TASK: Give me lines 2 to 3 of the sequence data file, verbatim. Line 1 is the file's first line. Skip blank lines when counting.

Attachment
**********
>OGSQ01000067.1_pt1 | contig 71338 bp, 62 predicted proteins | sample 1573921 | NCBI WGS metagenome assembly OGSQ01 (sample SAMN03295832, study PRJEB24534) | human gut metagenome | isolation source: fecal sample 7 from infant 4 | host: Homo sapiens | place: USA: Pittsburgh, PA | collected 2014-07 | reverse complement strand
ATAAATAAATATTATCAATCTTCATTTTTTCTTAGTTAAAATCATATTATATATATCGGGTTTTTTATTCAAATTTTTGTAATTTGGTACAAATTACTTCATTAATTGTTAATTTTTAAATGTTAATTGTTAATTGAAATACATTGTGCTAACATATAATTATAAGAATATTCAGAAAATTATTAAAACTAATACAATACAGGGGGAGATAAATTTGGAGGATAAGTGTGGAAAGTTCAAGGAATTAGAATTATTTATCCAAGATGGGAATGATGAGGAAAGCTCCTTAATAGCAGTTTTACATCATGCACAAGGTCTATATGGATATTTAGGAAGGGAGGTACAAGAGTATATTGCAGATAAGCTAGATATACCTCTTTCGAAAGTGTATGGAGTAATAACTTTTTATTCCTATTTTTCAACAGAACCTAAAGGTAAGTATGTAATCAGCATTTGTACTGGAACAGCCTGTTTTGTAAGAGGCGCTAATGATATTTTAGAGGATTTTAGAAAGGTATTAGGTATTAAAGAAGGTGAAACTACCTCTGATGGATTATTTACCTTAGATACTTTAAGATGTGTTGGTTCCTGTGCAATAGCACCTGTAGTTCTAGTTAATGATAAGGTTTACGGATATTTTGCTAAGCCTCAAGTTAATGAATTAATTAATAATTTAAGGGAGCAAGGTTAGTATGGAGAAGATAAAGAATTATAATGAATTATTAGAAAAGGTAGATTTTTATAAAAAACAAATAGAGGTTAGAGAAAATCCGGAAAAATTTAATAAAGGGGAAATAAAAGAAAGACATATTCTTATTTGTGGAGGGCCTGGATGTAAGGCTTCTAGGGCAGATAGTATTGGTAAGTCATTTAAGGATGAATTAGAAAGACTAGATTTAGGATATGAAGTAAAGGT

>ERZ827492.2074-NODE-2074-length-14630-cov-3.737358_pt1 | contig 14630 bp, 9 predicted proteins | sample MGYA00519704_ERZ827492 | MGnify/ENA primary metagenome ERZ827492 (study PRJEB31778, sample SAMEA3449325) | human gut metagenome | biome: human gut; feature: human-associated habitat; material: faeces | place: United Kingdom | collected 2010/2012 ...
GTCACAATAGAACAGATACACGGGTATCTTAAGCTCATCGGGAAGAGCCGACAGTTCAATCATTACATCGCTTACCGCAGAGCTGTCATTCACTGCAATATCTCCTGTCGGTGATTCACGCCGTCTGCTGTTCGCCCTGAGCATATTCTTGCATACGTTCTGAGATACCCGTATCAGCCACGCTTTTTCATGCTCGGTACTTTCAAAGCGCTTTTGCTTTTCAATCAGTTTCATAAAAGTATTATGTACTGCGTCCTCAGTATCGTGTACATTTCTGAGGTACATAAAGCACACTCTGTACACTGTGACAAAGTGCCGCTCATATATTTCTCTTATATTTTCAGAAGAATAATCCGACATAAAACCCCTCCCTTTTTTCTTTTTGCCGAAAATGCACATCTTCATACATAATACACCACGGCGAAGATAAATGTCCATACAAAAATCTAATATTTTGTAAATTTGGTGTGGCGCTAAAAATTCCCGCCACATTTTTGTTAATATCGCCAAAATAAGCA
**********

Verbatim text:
ATAAATAAATATTATCAATCTTCATTTTTTCTTAGTTAAAATCATATTATATATATCGGGTTTTTTATTCAAATTTTTGTAATTTGGTACAAATTACTTCATTAATTGTTAATTTTTAAATGTTAATTGTTAATTGAAATACATTGTGCTAACATATAATTATAAGAATATTCAGAAAATTATTAAAACTAATACAATACAGGGGGAGATAAATTTGGAGGATAAGTGTGGAAAGTTCAAGGAATTAGAATTATTTATCCAAGATGGGAATGATGAGGAAAGCTCCTTAATAGCAGTTTTACATCATGCACAAGGTCTATATGGATATTTAGGAAGGGAGGTACAAGAGTATATTGCAGATAAGCTAGATATACCTCTTTCGAAAGTGTATGGAGTAATAACTTTTTATTCCTATTTTTCAACAGAACCTAAAGGTAAGTATGTAATCAGCATTTGTACTGGAACAGCCTGTTTTGTAAGAGGCGCTAATGATATTTTAGAGGATTTTAGAAAGGTATTAGGTATTAAAGAAGGTGAAACTACCTCTGATGGATTATTTACCTTAGATACTTTAAGATGTGTTGGTTCCTGTGCAATAGCACCTGTAGTTCTAGTTAATGATAAGGTTTACGGATATTTTGCTAAGCCTCAAGTTAATGAATTAATTAATAATTTAAGGGAGCAAGGTTAGTATGGAGAAGATAAAGAATTATAATGAATTATTAGAAAAGGTAGATTTTTATAAAAAACAAATAGAGGTTAGAGAAAATCCGGAAAAATTTAATAAAGGGGAAATAAAAGAAAGACATATTCTTATTTGTGGAGGGCCTGGATGTAAGGCTTCTAGGGCAGATAGTATTGGTAAGTCATTTAAGGATGAATTAGAAAGACTAGATTTAGGATATGAAGTAAAGGT

>ERZ827492.2074-NODE-2074-length-14630-cov-3.737358_pt1 | contig 14630 bp, 9 predicted proteins | sample MGYA00519704_ERZ827492 | MGnify/ENA primary metagenome ERZ827492 (study PRJEB31778, sample SAMEA3449325) | human gut metagenome | biome: human gut; feature: human-associated habitat; material: faeces | place: United Kingdom | collected 2010/2012 ...